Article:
In written testimony, Representative Paul Evans (D-Monmouth) shared that “The dirty little secret within higher education is that adjuncts are not only cheaper than permanent faculty but often more willing to stretch beyond the contractual minimums.” Louis DeSitter with the Oregon Education Association agreed and added that the use of part-time faculty has expanded greatly and today 69% of the higher education faculty are part-time.
A D V E R T I S E M E N T
A D V E R T I S E M E N T
However, as the bill is currently written, it still does not address the concerns expressed in 2020. Specifically, it is an open-ended mandate. The bill clearly states that the money is continuously appropriated. Meaning that the general fund must fill the fund with the money necessary to cover the expenses whether there are 1,500 people in the newly created benefit pool or 5,000. In addition, there is nothing to keep higher education institutions from moving more positions to part time to help them cut costs. This would then shift the healthcare costs over to the new OEBB system. Universities are always under pressure to cut costs and maintain current service levels even when the money is not distributed to them through traditional funding. This would possibly be one way for them to cut costs.
The bill does contain a bit of a safety net intended to prevent a mass movement to the new OEBB state funded option. It states that if, by policy of the institution or by collective bargaining agreement, the institution already offers health insurance benefits then it must use that agreement and not the OEBB program. However, most collective bargaining agreements are only in place for 3-5 years before they are renegotiated. The University of Oregon, for example, has a collective bargaining agreement in place through June 30, 2021 that states:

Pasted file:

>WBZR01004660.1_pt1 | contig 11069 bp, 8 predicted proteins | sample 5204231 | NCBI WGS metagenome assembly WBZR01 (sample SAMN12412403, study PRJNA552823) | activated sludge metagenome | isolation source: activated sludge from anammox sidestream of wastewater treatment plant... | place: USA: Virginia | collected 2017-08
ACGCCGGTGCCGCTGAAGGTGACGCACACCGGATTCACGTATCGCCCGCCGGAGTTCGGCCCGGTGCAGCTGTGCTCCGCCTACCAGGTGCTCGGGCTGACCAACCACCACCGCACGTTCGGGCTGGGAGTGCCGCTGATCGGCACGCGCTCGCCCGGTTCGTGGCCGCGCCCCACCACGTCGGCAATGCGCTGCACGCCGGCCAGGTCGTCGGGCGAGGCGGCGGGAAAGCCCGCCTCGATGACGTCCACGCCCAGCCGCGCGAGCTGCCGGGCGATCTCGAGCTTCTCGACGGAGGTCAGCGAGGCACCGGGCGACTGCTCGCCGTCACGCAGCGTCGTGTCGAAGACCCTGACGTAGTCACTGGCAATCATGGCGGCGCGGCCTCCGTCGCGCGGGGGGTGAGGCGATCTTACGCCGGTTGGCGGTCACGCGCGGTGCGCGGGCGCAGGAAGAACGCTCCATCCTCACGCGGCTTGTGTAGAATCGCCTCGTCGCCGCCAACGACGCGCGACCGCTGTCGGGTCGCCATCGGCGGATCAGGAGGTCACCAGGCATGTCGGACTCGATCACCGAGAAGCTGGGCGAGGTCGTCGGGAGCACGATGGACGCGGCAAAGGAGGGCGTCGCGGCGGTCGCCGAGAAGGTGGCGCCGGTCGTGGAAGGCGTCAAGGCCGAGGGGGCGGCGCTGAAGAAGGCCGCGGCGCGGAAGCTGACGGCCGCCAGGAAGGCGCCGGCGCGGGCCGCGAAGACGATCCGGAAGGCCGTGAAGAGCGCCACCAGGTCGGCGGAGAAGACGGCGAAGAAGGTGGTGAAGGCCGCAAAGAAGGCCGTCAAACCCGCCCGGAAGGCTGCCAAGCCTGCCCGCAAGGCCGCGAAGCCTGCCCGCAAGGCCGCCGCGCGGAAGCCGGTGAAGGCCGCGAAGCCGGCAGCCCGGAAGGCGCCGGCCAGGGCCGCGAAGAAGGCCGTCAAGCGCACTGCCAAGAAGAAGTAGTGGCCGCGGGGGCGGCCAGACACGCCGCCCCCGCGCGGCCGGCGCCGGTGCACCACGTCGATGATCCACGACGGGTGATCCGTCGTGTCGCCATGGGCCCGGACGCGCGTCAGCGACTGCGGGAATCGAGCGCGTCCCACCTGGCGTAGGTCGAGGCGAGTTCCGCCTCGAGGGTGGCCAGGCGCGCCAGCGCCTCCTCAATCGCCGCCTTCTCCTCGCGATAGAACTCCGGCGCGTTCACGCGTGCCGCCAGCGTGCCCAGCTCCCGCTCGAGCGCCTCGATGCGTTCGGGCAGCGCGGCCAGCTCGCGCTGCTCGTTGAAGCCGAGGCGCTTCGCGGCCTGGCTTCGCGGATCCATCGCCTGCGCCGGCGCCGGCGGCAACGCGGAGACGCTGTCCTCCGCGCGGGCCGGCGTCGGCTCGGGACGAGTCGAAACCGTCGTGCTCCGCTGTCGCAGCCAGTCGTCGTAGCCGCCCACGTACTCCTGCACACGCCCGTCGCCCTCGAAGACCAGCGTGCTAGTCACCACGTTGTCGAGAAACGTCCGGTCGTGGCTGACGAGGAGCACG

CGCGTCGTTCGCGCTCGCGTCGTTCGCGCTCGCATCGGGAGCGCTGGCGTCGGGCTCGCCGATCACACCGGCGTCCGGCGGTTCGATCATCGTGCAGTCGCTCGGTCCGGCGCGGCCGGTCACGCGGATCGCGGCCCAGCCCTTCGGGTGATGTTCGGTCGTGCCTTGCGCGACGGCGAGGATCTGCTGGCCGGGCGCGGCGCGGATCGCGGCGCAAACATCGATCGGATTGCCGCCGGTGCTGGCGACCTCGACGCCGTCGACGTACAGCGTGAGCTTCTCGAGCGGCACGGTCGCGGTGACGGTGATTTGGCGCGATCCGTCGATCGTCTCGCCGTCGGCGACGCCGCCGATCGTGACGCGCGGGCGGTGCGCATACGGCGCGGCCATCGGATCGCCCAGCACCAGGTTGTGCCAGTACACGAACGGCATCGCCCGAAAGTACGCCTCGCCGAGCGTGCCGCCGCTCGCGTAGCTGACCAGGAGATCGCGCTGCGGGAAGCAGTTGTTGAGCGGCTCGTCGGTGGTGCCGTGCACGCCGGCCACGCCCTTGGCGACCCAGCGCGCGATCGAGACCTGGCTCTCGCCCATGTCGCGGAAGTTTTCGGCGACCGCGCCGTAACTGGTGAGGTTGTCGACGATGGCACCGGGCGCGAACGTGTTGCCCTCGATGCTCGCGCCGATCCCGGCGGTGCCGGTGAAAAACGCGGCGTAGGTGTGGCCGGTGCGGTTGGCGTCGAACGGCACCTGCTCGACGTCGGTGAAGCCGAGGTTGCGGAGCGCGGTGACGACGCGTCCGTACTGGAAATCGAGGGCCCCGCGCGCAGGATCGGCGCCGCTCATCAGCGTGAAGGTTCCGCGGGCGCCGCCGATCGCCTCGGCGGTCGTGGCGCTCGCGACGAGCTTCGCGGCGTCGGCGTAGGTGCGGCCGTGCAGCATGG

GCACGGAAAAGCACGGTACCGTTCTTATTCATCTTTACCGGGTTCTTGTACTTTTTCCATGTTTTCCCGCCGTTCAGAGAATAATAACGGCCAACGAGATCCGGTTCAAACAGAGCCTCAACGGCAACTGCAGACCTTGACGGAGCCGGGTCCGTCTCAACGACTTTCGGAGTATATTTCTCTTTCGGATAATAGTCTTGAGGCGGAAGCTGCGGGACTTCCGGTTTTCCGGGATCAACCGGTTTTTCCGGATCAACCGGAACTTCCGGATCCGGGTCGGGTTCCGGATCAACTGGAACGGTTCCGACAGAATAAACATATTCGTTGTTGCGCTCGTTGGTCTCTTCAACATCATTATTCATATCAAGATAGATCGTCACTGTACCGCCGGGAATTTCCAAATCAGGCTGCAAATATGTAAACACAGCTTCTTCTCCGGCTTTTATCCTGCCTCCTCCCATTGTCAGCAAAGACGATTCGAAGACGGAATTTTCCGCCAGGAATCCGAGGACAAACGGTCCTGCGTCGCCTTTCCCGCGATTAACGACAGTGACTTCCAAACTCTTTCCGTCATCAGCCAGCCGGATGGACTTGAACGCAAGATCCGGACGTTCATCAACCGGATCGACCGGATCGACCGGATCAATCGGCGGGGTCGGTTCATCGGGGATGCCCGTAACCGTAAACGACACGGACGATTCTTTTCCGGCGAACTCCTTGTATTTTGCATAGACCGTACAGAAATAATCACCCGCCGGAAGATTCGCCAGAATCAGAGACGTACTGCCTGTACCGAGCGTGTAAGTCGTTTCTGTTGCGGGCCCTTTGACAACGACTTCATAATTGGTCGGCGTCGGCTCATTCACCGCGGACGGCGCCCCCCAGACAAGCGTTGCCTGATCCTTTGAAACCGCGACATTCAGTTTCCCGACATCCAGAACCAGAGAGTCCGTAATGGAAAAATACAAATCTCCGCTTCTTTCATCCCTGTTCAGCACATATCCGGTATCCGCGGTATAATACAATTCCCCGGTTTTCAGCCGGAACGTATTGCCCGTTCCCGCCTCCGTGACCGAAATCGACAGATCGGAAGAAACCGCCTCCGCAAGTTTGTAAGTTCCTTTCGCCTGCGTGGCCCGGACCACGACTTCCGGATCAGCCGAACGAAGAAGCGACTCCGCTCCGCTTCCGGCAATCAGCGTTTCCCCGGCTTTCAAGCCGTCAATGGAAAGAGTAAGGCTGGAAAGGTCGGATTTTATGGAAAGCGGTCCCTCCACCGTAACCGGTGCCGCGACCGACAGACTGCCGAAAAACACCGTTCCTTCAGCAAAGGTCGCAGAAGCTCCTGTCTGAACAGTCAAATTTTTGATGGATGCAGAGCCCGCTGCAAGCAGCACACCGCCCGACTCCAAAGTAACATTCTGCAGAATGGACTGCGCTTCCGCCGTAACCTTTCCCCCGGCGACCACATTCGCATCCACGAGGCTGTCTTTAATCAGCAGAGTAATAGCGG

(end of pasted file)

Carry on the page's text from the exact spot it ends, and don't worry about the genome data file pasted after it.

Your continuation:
Bargaining unit faculty members employed at 0.50 FTE or greater are eligible, at their option, for medical, dental, and vision insurance. The University will continue employer premium contributions at the present 95% levels for medical, dental, and vision benefits chosen by bargaining unit faculty members.
As they begin negotiating the new collective bargaining agreement, cutting out the offering of healthcare coverage for those in the 0.50 FTE category and moving to a higher percentage of employment to qualify could be a bargaining option. It could also be acceptable to both negotiating teams as benefit costs would then shifts away from the university leaving greater funding for other negotiated areas such as pay, training, curriculum, etc. It would be an easy sell because those “left behind” would be covered under the OEBB plan.
Finally, in a session where one of the predominant themes is equity, it should be noted that in 2020 Senator Johnson raised the question that is still not unanswered in the new legislation. “Why should faculty get this benefit but other low pair part-time workers at multiple institutions not be included”. A question that may again be raised as the bill moves forward.
|Post Date: 2021-02-19 15:01:12||Last Update: 2021-02-19 15:18:52|